5 FEBRUARY 2010 – EXPERIMENT ENDS
After a week of web-less living, our two volunteer families are back online.
Another visit from Korea Telecom’s Mr Song is all it took, and with the return of the internet modems to their rightful places, the homes were rewired to the digital super-highway.
Sighs of relief all round.
Both families spoke of a major sense of inconvenience trying to navigate the complexity of modern-day Korea without it.
After just seven days, no surprise, of course, that their world didn’t grind to a halt.
But our little experiment has shown how the internet has become an integral part of so many aspects of daily life here; leisure, education, transport, banking, shopping and socialising.
The Yang family have rediscovered reading from books – but still want their computers back
For the Kims and the Yangs, like many other South Korean families, it takes up a large proportion of their waking hours.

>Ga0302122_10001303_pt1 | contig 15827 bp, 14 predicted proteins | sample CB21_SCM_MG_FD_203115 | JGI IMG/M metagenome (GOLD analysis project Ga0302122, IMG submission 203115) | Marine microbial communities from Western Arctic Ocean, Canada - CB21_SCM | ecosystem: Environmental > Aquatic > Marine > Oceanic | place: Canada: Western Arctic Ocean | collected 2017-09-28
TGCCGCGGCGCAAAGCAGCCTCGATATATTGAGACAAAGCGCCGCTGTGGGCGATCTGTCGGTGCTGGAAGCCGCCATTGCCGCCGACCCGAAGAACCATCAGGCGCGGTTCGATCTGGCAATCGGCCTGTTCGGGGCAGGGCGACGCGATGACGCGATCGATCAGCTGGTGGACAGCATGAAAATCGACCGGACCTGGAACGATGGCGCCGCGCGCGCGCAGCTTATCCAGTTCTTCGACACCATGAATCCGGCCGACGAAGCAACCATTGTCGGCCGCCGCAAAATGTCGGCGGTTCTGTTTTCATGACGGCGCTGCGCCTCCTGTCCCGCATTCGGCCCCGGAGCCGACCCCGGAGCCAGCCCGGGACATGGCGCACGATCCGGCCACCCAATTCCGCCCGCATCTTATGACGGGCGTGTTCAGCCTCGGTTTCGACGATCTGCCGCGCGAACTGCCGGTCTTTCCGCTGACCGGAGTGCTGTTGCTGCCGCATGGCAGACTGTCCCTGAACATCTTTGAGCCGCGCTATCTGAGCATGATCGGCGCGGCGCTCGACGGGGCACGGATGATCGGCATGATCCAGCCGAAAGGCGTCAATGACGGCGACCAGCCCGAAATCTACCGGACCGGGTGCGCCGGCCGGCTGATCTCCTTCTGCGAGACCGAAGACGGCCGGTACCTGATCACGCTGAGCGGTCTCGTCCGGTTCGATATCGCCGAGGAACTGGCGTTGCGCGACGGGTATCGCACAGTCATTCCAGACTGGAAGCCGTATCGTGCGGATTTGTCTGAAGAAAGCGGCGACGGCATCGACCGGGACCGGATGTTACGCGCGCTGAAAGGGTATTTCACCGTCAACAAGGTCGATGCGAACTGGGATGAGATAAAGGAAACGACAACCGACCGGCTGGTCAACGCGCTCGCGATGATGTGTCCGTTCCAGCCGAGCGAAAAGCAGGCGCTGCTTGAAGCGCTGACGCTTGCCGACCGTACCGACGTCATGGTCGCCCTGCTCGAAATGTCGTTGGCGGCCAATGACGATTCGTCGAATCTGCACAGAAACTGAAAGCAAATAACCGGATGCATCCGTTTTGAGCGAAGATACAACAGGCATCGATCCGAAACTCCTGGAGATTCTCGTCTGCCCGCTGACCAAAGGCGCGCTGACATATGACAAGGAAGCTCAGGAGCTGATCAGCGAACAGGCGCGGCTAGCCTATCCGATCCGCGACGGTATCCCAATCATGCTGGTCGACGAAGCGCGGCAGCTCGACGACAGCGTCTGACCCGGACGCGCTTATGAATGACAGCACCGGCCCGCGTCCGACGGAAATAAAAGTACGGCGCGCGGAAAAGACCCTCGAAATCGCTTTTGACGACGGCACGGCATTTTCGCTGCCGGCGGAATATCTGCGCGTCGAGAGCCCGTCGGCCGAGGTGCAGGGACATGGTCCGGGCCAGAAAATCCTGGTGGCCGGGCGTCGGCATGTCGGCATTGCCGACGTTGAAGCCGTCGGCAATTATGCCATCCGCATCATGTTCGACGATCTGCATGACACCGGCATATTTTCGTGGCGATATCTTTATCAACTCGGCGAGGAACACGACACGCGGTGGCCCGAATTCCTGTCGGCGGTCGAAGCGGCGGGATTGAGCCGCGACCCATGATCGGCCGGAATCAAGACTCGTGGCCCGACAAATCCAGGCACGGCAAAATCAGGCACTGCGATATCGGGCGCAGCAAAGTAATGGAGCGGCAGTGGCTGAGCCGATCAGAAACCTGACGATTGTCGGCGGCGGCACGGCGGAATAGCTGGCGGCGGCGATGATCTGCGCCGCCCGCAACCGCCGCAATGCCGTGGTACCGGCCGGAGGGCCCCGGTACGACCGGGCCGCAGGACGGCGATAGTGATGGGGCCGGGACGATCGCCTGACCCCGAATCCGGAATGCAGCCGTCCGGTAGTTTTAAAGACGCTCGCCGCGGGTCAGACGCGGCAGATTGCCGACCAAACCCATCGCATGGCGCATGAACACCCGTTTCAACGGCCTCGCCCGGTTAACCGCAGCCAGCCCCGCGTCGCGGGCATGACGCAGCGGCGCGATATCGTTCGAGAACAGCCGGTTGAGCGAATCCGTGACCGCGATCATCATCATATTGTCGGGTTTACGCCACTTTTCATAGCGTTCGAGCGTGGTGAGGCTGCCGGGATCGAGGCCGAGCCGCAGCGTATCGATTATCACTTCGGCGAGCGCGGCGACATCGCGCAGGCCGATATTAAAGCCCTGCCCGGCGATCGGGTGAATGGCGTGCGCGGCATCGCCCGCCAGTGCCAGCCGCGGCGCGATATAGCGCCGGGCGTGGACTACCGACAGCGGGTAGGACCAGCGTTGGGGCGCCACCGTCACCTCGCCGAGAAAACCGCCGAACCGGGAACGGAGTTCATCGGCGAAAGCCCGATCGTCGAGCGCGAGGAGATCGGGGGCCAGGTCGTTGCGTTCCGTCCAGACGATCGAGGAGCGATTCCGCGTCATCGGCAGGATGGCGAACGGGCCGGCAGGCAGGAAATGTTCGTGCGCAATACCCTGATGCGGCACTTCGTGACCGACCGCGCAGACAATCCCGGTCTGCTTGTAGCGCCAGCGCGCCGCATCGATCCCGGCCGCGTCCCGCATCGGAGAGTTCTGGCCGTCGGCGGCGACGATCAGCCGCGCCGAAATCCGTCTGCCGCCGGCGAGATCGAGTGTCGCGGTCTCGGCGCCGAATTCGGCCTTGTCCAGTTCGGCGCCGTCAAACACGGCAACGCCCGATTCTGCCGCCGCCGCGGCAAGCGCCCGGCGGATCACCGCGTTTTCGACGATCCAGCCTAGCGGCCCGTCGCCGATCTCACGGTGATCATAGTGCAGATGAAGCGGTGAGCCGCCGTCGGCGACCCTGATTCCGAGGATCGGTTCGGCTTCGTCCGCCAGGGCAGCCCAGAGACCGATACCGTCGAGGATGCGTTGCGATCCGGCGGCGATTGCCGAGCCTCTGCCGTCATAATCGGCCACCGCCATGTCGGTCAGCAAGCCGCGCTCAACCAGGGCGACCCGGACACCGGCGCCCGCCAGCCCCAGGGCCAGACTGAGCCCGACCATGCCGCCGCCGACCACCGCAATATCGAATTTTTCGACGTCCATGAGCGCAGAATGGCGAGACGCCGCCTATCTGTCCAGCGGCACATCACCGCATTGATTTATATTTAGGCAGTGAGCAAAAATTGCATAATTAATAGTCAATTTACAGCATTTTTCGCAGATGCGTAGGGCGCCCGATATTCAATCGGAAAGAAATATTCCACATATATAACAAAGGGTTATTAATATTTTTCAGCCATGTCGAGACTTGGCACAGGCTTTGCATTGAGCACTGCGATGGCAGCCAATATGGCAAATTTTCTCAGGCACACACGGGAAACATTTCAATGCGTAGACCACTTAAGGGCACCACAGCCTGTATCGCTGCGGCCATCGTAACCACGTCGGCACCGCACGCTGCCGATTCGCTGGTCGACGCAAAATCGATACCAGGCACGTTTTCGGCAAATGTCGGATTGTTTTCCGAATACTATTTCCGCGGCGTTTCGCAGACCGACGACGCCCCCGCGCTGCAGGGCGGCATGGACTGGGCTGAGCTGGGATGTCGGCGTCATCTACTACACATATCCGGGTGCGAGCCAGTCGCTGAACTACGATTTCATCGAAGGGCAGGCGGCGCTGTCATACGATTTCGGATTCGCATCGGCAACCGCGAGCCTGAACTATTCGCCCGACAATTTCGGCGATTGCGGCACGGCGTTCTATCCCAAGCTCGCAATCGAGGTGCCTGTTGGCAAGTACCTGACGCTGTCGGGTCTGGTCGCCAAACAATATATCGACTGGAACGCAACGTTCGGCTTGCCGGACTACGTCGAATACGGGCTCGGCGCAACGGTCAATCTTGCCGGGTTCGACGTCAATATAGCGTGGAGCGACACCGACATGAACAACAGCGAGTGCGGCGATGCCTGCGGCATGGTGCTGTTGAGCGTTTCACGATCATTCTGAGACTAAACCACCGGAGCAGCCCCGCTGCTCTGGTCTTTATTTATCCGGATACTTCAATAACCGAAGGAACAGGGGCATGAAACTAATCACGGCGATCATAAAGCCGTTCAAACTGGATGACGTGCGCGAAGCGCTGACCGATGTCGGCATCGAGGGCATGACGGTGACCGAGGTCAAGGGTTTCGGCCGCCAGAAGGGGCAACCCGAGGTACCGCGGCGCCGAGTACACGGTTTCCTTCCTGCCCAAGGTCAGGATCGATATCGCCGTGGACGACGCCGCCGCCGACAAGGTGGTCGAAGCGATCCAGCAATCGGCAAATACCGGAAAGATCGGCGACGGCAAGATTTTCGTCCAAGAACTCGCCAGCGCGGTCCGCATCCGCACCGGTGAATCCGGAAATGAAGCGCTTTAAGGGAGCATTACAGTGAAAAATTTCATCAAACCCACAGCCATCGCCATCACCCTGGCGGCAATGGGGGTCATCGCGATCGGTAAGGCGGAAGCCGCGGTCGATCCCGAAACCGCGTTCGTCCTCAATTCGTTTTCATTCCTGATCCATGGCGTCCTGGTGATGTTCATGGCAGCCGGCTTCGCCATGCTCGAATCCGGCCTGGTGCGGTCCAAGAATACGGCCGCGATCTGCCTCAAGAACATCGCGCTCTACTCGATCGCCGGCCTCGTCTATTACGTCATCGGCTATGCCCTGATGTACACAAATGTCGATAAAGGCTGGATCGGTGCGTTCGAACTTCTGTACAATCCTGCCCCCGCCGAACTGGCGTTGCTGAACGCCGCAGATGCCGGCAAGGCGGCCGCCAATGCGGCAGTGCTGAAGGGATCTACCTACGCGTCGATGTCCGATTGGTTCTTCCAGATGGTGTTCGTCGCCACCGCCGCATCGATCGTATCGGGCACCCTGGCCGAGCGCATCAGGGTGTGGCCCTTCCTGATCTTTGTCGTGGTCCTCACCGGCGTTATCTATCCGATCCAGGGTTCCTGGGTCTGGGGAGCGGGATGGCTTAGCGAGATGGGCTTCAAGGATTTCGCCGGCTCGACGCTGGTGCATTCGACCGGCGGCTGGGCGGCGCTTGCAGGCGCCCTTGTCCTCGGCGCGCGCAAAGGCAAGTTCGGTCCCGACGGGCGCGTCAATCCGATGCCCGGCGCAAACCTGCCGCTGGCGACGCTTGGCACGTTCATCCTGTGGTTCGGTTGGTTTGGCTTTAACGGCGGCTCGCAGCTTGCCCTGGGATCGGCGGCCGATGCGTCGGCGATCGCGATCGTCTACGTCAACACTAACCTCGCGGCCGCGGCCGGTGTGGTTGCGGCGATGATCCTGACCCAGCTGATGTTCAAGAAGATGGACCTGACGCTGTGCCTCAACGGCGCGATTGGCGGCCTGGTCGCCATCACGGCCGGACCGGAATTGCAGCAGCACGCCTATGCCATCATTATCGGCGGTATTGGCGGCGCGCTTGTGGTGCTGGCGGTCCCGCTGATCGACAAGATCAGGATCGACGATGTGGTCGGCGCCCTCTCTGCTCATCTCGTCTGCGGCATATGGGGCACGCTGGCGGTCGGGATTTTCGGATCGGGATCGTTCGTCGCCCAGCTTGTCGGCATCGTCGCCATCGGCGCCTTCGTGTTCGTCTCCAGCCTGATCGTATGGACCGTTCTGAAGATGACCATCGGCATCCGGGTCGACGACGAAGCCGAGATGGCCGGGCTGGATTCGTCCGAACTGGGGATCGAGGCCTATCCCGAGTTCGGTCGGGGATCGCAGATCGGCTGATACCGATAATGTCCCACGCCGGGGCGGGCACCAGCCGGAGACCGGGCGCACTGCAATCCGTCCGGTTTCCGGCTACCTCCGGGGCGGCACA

Mr Kim hopes that the experience will help his children to “become more wise” in the amount of time they spend at the computer keyboard.
Mr Yang says that being cut off has allowed him to “rediscover lost time.”
Would any of them recommend the experience to their friends?
“Definitely,” Kim Sung-jun, Mr Kim’s eldest son, replies.
“They need to know how suffocating it can feel living without it.”
Mr Yang’s wife, Youm Jung-a, believes that although now happily reconnected she will change the way she uses the internet in the future.
“After finishing my morning chores I spend between two and three hours online,” she tells me.
“That’s time spent alone. But during this past week I’ve even had the time to drink tea with neighbours, so I’m going to regulate time spent online from now on.”
So both families are in agreement.
For them, the experiment has highlighted how vital a tool the internet is, but also how it has come to replace other aspects of family life.
Would they give it up again?
“It would be the same as asking if you could cut off my electricity for a week,” Cho Hye-sook laughs.
“Lose the internet for another seven days? It’s a real no-thank-you I’m afraid. I don’t want to go through this again.”